Contract Settlements: Penalties: Abatement - Seriousness
The guidance about contract settlements at EM6000+ only relates to direct tax. You must never include VAT or VAT penalties in a contract settlement.
This guidance does not apply to penalties for inaccuracies in returns or other documents with a filing date on or after 1 April 2009 where the return or document relates to a tax period beginning on or after 1 April 2008. Refer to the Compliance Handbook at CH82000+ for help with these penalties.
The abatement in respect of the seriousness of the offence is not concerned with what happens during the enquiry (unless irregularities continue while it is going on). It requires an appraisal of all the circumstances that have resulted in a loss of tax and NIC under two sub-headings which are inter-related, that is, size and gravity.
‘Size’ will be both absolute and relative in any case. The offence of a well-to-do trader who extracts £10,000 a year, representing only a relatively small proportion of the true profits of the business, is serious because of the magnitude of the omissions. That of a taxpayer of more modest means, whose omissions are considerably less but amount to as much as a third or a half of his true profits, is also serious.
Size (or relative size) should, therefore, be taken into account as a constituent of the abatement. It is a useful pointer to the seriousness of an offence, just as it may of itself be conclusive of culpability.
For example, where profits have been proved to be reasonably substantial, it is not usually difficult to refute a taxpayer’s excuse that he did not notify chargeability because he thought he was not liable. Similarly, the taxpayer’s motives for failing to send in a complete return or provide accounts are frequently self-evident when the tax lost is computed (see, in this connection, Attorney-General v Johnston, 10TC at p763).
‘Gravity’ means, broadly speaking the degree of culpability, ranging from a minor degree of negligence to a case of serious fraud with a variety of intermediate steps.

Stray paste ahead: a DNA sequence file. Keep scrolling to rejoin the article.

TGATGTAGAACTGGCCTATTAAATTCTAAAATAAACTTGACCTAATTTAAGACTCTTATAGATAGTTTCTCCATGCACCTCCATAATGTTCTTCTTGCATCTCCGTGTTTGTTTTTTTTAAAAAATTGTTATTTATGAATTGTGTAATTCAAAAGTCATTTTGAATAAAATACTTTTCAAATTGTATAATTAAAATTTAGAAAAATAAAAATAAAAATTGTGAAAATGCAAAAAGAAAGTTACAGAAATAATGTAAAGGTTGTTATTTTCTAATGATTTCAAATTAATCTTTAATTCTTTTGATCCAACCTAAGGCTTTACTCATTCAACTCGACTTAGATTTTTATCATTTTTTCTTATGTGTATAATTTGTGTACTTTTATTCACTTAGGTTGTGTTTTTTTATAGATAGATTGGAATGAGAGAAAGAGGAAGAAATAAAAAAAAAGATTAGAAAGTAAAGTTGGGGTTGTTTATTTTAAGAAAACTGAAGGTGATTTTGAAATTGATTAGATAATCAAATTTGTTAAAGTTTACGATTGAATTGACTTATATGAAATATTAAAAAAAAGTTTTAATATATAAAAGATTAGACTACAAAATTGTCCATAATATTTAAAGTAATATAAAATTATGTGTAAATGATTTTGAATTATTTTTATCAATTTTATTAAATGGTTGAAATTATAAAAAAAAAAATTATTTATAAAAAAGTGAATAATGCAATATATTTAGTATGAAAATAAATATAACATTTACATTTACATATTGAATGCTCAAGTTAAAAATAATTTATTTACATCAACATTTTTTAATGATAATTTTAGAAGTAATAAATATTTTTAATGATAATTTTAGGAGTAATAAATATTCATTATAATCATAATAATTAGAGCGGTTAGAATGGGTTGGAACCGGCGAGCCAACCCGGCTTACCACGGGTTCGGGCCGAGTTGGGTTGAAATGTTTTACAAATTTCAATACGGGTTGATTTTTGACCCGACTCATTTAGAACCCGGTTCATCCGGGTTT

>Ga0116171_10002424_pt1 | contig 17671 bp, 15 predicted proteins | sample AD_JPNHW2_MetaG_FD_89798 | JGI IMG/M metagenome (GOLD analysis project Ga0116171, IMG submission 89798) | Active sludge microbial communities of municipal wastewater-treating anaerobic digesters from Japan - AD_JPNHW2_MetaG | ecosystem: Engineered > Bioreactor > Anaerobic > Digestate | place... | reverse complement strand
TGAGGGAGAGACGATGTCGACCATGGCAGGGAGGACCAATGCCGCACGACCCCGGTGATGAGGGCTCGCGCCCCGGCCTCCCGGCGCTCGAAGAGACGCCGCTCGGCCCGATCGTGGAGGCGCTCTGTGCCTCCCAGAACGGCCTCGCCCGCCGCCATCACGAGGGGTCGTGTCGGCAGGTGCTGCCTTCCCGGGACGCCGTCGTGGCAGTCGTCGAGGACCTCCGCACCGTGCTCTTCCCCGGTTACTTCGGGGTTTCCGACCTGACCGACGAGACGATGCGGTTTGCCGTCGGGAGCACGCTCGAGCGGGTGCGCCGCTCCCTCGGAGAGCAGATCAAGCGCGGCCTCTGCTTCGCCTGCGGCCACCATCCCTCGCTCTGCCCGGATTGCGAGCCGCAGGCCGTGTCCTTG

Overall Abatement for Seriousness
The abatement in cases in which fraud cannot be proved should not normally be less than 15 percent. The range of abatements for such cases should be taken as between 15 percent and 40 percent. The lower figure is reserved for the most serious cases in which culpability falls short of fraud, and the abatements for less serious cases scaled up accordingly within the range.
A more serious case of negligence only will, therefore, normally qualify for an abatement in the region of, but not less than, 15 percent. On the other hand, an offence which involves only a minor degree of negligence associated with muddle or confusion might, subject to size and circumstances, rate as much as 35 percent.
It should be rare for the full abatement of 40 percent to be given. Normally, the existence of some offence should be reflected in the abatement. There may, however, be the exceptional case. For example, omissions at a time when the taxpayer was aged or infirm or there were other special circumstances which make it likely that penalty proceedings would be unsuccessful. It may then be appropriate to waive the penalty or include a nominal amount only.
The more serious fraud cases are dealt with by Specialist Investigations once the case has been reviewed by an Evasion Management Team (EMT), and will often rate abatements considerably below the 15 percent figure. In other cases where fraud can be established, an abatement not normally exceeding 15 percent, should be given. The amount should be determined in accordance with the circumstances of the case.
Where there has been a false certificate of disclosure or statement of assets and you are authorised to settle the case locally EM3820+ you should reduce the normal abatement for seriousness.
Where a person has taken a significant period to correct their non-compliance in relation to either an onshore or offshore matter, or they would previously have been able to make a disclosure through one of HMRC’s offshore disclosure facilities, they can no longer expect HMRC to give them the full abatement for disclosure. A ‘significant period‘ is normally considered to be over 3 years but may be less where the overall disclosure covers a longer period.
If you consider that this may apply to your case, see EM6070.